A groundbreaking genetic study led by a team of U.S. and Canadian anthropologists has traced a direct DNA link between the 5,500-year-old remains of an aboriginal woman found on a British Columbia island, a second set of ancient female bones from a nearby 2,500-year-old site and — most stunningly — a living Tsimshian woman from the Metlakatla First Nation, located close to both of the prehistoric burials along B.C.’s North Coast near the city of Prince Rupert.1It is jaw-droppingly amazing to read about scientific studies linking the DNA of someone living today with the DNA of someone who lived thousands of years ago, both in the same geographic area. I remember how excited I was to find out I shared mitochondrial DNA (mtDNA) with the Cheddar Man found in a cave in England and that my family shares Y-DNA with ancient horsemen roaming the Russian steppes. If my DNA had been matched to ancient remains on my doorstep I would still be floating on air.
Compared to the technology of only a decade ago, it is amazing for me to read about this study in my remote, rural location on a lazy Sunday morning. A quick Internet search links me to several news stories on this event as well as genetic genealogy blog posts.2
Even more amazing is that I can quickly find the paper written by the scientists doing the research.3 I can download it from the open-access, peer-reviewed journal website along with the supplemental data—all at no charge. (Every serious genetic genealogist should become familiar with PLOS—Public Library of Science—and PLOS ONE.4)
5 I can access the DNA signatures and use them in my own studies. GenBank is a database storing publicly available DNA sequences:
The GenBank database is designed to provide and encourage access within the scientific community to the most up to date and comprehensive DNA sequence information. Therefore, NCBI places no restrictions on the use or distribution of the GenBank data. However, some submitters may claim patent, copyright, or other intellectual property rights in all or a portion of the data they have submitted.6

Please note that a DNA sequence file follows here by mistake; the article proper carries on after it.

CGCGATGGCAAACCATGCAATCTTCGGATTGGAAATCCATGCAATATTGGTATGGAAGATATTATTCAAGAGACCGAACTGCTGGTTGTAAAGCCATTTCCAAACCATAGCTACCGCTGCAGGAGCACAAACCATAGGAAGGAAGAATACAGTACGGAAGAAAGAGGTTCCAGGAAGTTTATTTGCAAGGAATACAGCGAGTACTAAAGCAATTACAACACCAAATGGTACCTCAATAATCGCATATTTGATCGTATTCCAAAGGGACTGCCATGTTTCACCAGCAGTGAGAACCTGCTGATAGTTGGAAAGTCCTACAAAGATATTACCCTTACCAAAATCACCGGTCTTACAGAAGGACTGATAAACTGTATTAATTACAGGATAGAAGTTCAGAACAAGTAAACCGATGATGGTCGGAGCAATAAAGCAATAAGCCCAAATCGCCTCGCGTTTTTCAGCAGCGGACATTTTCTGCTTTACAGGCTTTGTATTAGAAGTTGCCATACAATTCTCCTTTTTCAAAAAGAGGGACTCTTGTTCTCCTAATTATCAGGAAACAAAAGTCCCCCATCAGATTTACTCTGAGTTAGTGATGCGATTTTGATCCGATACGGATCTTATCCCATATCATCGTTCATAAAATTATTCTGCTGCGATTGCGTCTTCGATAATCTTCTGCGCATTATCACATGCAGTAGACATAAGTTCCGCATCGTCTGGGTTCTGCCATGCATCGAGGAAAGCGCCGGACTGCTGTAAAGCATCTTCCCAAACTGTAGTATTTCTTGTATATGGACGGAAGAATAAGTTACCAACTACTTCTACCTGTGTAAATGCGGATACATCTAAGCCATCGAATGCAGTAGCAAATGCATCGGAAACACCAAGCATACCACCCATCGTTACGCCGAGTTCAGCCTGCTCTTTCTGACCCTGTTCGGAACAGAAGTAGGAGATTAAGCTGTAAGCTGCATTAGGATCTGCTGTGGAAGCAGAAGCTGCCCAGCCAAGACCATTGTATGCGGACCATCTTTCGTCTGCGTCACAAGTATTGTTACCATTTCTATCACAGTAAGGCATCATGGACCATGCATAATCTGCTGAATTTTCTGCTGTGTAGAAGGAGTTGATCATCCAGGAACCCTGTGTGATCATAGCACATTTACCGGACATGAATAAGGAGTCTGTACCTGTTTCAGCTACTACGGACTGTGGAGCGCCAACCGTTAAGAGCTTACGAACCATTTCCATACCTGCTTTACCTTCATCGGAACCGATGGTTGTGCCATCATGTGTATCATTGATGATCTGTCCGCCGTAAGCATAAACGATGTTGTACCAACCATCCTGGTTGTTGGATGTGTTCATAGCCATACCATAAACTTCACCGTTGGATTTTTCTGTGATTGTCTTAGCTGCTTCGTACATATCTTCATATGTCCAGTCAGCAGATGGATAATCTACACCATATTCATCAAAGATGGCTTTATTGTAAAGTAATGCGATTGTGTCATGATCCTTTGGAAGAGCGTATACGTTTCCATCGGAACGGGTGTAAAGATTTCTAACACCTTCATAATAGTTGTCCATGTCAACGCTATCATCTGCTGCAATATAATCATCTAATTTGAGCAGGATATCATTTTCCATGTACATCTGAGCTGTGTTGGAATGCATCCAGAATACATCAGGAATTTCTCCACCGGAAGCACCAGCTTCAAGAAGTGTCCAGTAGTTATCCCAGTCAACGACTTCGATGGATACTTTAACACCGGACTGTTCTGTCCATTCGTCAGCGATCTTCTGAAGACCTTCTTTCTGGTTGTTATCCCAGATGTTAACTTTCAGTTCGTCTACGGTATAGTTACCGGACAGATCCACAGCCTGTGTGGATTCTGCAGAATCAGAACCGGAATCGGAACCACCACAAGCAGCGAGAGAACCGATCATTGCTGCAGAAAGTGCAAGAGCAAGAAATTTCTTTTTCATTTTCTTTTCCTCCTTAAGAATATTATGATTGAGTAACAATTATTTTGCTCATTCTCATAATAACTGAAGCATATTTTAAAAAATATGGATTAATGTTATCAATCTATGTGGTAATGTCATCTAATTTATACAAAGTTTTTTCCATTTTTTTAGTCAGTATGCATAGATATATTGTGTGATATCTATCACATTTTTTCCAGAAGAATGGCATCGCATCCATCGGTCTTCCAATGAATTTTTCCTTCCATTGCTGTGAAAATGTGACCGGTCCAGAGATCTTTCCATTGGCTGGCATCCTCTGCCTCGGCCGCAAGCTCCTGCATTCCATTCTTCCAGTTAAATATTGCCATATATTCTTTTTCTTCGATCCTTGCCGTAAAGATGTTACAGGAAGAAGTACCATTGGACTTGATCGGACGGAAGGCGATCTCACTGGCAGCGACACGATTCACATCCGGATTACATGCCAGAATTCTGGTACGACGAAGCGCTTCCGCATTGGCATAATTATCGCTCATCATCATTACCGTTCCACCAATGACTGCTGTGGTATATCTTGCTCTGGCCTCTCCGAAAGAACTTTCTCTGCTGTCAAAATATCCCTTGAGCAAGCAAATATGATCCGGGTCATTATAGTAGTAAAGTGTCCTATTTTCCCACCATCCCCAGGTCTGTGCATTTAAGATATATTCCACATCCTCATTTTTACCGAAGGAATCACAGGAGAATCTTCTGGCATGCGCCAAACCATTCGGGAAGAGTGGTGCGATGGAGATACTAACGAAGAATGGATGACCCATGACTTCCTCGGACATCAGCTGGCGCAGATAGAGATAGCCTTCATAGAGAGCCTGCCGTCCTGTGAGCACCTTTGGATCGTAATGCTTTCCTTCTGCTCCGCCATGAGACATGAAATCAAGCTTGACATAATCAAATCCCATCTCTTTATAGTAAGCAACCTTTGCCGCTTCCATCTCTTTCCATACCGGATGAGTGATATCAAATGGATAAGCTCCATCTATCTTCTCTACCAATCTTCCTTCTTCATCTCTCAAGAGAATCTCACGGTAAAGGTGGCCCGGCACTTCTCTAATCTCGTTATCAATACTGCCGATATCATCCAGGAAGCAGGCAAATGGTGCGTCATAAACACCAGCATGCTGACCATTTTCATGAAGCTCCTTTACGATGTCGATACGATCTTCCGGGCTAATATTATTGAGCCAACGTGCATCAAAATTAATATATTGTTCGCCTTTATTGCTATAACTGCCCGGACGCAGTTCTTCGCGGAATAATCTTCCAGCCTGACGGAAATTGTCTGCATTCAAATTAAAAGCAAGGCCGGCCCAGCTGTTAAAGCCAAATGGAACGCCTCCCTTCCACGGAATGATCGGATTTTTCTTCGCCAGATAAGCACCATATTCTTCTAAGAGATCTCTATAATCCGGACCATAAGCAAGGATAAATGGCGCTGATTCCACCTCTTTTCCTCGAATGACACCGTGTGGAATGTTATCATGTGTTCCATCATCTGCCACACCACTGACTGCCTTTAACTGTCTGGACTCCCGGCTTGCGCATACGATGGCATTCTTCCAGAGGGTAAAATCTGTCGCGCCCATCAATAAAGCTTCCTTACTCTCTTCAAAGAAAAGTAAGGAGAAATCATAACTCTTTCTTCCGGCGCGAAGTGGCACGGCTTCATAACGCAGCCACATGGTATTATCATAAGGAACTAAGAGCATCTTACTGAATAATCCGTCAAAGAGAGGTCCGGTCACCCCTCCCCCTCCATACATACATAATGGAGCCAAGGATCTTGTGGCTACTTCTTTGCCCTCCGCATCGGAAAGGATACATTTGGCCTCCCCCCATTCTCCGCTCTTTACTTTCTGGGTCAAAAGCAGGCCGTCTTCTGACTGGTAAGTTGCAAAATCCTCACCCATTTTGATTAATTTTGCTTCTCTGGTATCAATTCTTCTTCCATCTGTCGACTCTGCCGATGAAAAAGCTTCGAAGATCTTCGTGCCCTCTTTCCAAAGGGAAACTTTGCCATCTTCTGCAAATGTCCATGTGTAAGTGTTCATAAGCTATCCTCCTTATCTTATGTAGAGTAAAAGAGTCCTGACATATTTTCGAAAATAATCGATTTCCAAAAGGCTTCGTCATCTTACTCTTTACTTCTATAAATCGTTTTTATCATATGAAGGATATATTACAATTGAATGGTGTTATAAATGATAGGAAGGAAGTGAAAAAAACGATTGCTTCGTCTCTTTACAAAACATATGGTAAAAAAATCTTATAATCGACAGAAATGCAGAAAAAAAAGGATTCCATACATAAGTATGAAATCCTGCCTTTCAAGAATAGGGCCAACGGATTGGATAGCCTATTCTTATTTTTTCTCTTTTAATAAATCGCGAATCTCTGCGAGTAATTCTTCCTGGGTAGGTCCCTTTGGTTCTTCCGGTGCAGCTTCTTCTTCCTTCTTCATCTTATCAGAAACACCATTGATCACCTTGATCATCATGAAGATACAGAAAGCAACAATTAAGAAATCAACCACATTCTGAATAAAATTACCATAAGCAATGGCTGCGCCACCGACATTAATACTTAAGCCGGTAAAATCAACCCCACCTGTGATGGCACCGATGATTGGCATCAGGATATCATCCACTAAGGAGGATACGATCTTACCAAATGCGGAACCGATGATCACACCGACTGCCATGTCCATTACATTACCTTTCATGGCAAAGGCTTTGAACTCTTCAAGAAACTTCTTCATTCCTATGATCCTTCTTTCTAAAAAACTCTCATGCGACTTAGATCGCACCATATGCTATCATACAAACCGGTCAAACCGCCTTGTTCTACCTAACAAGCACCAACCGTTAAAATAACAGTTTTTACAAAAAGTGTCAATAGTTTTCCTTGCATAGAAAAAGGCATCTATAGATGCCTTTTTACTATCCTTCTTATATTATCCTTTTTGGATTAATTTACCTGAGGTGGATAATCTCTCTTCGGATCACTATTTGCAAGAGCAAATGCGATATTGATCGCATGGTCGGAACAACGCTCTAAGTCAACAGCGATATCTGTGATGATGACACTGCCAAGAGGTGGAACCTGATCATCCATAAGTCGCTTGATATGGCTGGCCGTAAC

I strongly encourage anyone interested to take a DNA test for genealogical purposes. But if you want to use the test results as evidence you should understand what you can and cannot do with DNA test results. And you need to be prepared to spend time studying what the results mean. You won't receive a piece of paper with the answer to all of your genealogical questions written in plain language. You will have to learn some of the science.You will have to contact those with matching DNA and compare family trees to find a common ancestor. But that is part of the fun and there are many educational opportunities for genetic genealogists today. See posts in DNA, Education, and Speaking schedule categories on this and other genetic genealogy blogs.
1. Randy Boswell, 'Breakthrough DNA study links B.C. woman and 5,500-year-old “grandmother”,' Postmedia News, 6 July 2013 (http://www.canada.com/technology/Breakthrough+study+links+woman+year+grandmother/8622672/story.html : accessed 21 July 2013).
2. Roberta Estes, "5,500 Year Old Grandmother Found Using DNA," DNAeXplained blog, posted 10 July 2013 (http://dna-explained.com/2013/07/10/5500-year-old-grandmother-found-using-dna/ : accessed 21 July 2013).
3. Yinqiu Cui, John Lindo, Cris E. Hughes, Jesse W. Johnson, Alvaro G. Hernandez, et al., "Ancient DNA Analysis of Mid-Holocene Individuals from the Northwest Coast of North America Reveals Different Evolutionary Paths for Mitogenomes," posted 3 July 2013, PLoS ONE 8(7): e66948, doi:10.1371/journal.pone.0066948; (http://www.plosone.org/article/info%3Adoi%2F10.1371%2Fjournal.pone.0066948 : accessed 21 July 2013).
4. "About," Public Library of Science (PLOS) (http://www.plos.org/about/ : accessed 21 July 2013); "a nonprofit publisher, membership, and advocacy organization with a mission to accelerate progress in science and medicine by leading a transformation in research communication." Also "PLOS ONE Journal Information," PLOS ONE (http://www.plosone.org/static/information : accessed 21 July 2013); "... an international, peer-reviewed, open-access, online publication."
5. Yinqiu Cui, et al., "Ancient DNA Analysis of Mid-Holocene Individuals from the Northwest Coast of North America," 5 (mutation), 6 (GenBank assession).
6. "GenBank Overview," GenBank,National Center for Biotechnology Information, U.S. National Library of Medicine (http://www.ncbi.nlm.nih.gov/genbank/ : accessed 21 July 2013).
To cite this blog post:
Debbie Parker Wayne, "Ancient Mitochondrial DNA, Many Matches Syndrome, Citizen-Scientists and Scientific Data," Deb's Delvings Blog, posted 21 July 2013 (http://debsdelvings.blogspot.com/ : accessed [date]).
© 2013, Debbie Parker Wayne, CG, CGL, All Rights Reserved